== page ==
Chris Filip dissertation blog

Deconstructing and analyzing crowd-sourced games

Category: Gamification examples

Deconstructing: AddressHunter

AddressHunter is the last of the gamified apps that I looked to cover and review as part of my dissertation research, when I started, a little over 2 months ago. Let’s see if the last on the list will rise up to the expectations or sinks under the weight of its own ambition.

AddressHunter

I’d like to start by saying that this is the first game that I’ve reviewed that is done by a German-Romanian company called Skobbler, which seem to have invested quite a bit of time and resources in creating quality assurance tools such as this one and MapDust, a bug-reporting website.

AddressHunter is a treasure hunt game with RPG elements. From the beginning, you’re shown your character, with your current experience and how much more you need to advance to the next level, alongside your avatar.

AddressHunter

You currently only have the option to start a multiplayer game or check out the help screen. While over-explained, the Help screen is quite helpful, taking you step by step, with pictures, through how to start, organize, play and end a game.

The purpose of the game is to hunt for addresses in a given area. Once you’ve found an address, you need to tak a picture of the number and submit it as found. The player with the most addreses found at the end of the game wins. Experience-wise, you get 1 point for each address found and a I believe your points get doubled if you win, but I couldn’t find for sure from their documentation. At the beginning of the game, you get to set the radius of the area in which you’ll be hunting for addresses, as well as the time limit and the number of addresses that need hunting.

There are clear game elements, and I like the initiative. It would’ve been nice if they actually mantained the game or at least made it open-source, for others to take it up themselves and improve on it.

However, it seems that for every thing that I enjoy about AddressHunter, there’s one thing that I believe they could’ve done better. I like that you have an avatar, but why can’t you change it? It only represents your level. I like that it gives you a level progression, but that only counts for a fancier avatar. Likewise, the number of points for each level-up doesn’t seem tested. It looks like it would take about 1000 matches to be able to get to the cartographer title.

AddressHunter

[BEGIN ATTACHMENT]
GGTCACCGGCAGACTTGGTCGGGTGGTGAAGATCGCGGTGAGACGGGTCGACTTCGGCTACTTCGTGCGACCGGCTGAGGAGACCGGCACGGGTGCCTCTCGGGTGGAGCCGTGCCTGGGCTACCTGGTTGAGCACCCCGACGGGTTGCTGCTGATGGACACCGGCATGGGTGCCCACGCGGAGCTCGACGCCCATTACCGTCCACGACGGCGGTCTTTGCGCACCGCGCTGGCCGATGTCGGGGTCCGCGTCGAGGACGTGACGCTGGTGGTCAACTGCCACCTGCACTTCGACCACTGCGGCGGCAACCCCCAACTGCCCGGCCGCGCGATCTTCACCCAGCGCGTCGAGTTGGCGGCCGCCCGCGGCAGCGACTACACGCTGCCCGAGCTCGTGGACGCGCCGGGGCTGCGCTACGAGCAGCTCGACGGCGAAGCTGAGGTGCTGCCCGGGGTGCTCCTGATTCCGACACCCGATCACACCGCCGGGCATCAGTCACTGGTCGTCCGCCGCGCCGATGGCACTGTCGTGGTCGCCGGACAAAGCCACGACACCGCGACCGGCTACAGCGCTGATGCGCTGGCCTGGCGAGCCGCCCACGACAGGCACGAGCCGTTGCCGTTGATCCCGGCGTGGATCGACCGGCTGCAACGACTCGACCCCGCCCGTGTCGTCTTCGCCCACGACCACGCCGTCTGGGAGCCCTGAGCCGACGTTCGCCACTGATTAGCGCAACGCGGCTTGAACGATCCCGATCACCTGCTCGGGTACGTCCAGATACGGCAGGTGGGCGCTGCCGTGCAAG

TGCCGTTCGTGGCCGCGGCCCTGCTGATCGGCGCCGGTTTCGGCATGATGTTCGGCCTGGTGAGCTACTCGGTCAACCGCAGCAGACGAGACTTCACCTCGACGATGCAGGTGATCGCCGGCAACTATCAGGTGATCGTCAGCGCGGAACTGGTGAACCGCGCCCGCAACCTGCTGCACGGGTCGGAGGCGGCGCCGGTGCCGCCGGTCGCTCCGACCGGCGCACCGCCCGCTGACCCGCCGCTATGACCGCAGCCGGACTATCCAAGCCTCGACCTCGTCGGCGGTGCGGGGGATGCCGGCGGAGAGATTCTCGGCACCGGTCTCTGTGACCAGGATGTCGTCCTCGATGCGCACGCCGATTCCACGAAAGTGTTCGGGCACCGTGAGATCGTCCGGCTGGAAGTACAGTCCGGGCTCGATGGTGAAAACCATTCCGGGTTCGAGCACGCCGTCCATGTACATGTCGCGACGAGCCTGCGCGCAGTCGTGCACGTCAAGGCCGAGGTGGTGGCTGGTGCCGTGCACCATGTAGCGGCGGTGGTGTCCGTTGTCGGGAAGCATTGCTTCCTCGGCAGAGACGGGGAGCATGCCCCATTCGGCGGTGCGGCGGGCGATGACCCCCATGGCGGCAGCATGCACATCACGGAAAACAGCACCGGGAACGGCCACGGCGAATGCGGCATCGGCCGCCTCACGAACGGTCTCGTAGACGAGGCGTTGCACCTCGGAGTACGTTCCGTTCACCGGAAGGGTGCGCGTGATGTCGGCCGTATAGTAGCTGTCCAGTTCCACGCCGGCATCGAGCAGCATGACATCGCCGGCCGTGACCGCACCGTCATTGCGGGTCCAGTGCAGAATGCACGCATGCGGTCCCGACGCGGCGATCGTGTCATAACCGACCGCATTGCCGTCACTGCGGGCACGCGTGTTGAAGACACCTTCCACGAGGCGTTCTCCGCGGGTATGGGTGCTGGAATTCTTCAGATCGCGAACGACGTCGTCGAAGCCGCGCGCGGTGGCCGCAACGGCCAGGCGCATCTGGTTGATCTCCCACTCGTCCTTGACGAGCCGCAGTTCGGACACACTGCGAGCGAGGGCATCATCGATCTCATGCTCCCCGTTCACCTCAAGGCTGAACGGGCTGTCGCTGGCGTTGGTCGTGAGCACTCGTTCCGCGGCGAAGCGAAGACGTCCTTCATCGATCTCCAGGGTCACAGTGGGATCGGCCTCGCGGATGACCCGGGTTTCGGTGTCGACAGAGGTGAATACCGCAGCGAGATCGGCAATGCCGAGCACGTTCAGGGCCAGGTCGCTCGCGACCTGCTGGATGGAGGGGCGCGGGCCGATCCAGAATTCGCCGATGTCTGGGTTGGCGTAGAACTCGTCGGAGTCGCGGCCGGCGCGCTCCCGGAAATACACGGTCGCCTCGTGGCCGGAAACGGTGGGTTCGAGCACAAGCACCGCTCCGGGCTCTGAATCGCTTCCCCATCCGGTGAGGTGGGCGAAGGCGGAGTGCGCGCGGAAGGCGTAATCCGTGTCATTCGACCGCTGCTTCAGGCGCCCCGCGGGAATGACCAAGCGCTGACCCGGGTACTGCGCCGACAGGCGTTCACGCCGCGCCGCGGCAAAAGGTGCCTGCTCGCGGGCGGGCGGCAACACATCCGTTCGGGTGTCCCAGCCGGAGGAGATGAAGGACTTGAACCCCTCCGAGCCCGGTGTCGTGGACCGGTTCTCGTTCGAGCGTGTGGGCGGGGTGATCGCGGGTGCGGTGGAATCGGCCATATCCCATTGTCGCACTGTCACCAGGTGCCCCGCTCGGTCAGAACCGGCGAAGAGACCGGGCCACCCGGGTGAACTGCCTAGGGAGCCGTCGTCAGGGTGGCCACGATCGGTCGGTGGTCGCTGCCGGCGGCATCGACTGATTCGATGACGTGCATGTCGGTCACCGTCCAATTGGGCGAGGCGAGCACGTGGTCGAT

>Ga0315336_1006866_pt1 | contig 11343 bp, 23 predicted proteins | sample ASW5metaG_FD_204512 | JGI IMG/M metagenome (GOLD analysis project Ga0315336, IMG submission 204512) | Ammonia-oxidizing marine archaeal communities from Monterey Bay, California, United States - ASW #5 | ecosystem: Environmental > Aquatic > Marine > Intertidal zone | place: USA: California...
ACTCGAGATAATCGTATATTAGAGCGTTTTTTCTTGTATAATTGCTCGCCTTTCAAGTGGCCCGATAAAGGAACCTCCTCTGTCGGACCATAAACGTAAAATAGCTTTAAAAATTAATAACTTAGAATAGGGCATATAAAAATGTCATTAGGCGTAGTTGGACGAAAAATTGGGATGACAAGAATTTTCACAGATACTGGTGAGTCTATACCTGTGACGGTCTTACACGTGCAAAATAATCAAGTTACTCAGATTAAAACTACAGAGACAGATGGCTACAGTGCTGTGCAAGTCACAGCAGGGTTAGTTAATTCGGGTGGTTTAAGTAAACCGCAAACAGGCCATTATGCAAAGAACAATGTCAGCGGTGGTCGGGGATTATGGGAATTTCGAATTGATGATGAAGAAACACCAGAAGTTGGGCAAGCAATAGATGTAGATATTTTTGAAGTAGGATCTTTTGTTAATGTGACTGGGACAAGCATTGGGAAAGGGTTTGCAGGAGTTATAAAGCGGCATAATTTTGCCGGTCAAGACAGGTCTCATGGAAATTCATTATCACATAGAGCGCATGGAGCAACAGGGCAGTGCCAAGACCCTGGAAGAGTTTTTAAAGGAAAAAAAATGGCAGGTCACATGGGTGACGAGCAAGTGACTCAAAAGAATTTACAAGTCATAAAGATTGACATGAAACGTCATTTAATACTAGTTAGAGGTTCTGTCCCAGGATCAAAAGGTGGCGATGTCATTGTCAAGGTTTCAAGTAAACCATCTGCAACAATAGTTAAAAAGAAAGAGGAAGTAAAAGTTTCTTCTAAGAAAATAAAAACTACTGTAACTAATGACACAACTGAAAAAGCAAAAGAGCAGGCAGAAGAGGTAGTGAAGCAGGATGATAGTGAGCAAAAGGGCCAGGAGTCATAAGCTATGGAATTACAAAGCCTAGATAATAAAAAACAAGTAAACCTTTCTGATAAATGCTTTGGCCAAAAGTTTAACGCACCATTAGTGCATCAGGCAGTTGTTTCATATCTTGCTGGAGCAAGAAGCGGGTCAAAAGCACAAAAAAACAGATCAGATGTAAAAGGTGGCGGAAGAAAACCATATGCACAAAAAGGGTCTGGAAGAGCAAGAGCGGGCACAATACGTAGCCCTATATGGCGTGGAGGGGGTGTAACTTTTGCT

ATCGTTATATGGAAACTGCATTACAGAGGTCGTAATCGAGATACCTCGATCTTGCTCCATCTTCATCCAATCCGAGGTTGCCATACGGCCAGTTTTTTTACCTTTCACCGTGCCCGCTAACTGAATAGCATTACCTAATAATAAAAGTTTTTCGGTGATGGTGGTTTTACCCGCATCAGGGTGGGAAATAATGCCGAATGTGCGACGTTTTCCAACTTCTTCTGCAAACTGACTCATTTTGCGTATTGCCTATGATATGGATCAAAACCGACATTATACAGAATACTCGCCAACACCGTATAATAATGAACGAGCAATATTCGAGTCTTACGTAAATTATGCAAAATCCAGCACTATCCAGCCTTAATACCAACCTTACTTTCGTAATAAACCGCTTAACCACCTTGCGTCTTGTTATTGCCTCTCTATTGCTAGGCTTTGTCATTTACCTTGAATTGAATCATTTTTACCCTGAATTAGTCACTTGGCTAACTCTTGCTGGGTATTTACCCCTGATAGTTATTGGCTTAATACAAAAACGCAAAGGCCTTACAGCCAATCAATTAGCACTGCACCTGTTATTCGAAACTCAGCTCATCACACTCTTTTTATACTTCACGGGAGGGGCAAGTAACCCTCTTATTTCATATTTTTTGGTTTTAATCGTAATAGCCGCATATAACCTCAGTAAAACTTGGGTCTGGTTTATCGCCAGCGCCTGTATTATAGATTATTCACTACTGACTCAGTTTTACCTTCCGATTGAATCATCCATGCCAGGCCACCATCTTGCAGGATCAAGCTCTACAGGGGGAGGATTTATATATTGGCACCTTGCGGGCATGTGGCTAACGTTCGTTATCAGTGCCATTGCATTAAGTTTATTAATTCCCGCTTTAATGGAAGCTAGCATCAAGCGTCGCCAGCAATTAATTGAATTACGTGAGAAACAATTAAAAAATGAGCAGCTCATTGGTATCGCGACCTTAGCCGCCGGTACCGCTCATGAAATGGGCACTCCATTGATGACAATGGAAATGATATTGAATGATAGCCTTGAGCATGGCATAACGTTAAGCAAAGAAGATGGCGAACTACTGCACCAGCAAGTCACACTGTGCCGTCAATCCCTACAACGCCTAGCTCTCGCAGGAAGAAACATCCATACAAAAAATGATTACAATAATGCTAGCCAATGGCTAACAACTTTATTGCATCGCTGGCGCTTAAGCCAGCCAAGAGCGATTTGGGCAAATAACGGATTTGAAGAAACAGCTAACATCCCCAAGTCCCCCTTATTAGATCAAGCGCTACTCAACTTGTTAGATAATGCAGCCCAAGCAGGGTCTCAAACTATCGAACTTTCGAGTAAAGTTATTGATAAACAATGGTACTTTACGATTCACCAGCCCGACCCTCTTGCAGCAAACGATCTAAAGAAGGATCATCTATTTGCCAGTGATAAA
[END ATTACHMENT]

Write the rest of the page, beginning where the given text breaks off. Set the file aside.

AddressHunter

AddressHunter

The image at the beginning of the article is the landing page for the game, and from the start it asks you to login with your OSM credntials. That’s not particularly very good, from my point of view, because it turns away everyone who does not have an OSM affiliation. Kort, for example, allowed you to log in with Facebook. Another thing that they could’ve done in order to improve on the first-play experience and help the onboarding experience is that they don’t say anything about the game itself, when they could’ve just copy-pasted the one-liner from the help page: “AddressHunter – gather as much validated addresses as possible to win experience points and become a cartographer.” That’s the perfect one-liner for the game, looking like whoever wrote this did their game design homework.

I believe that this is the most frustrating thing about AddressHunter: it looks like there was some work behind it, it looks like they had an actual game designer behind this game, but then they fired him just after they launched it and nobody was there to balance it and add extra content, maybe even listen to player feedback.

This game is a good effort, but unfortunately, it wasn’t sustained.

Chris F.

P.S.: The “About” button on the landing page only shows the copyright data and states that this game is version 0.1 since 2011.

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Deconstructing: MapRoulette

In the next to last OpenStreetMap improvement game that I was able to find till now, MapRoulette. It’s the initiative of OSM member, developer and awesome person Martjin van Exel. It started as an initiative from him to help the OSM US community correct the mistakes that a government data import created to better map the country. It now is one of the most addictive OSM games, from my point of view. Here’s what I think about it.

MapRoulette

MapRoulette is a simple game/gamified app. It presents you with a problem and asks you to see if you can fix it. At the moment it asks you to try and connect unconnected roads that apaear that they should be connected (roads that end within 5 meters of another road). When I started working on this round of MapRoulette, there were over 20000 errors that needed fixing, and at the moment there are just under 8000. I started working on it earlier this week, so you can see that it works.

What’s it made of?

MapRoulette works on campaigns: it starts with a type of error that they want to fix (till now only in the US from what I know), and then they allow people to work on it till it’s done. Once no more errors remain, they move to another campaign.

MapRoulette

Once on their webpage, as seen above, you’re presented with one of the errors. You are then given options in the right-hand side and can choose to mark the error as a false-positive, if you know it’s not an error or skip it if you think you can’t do it or don’t know if it’s an error or not. If you want to try and fix it, you can open that part of OSM in either JOSM or Potlatch, which are 2 of the 3 big OSM editors out there.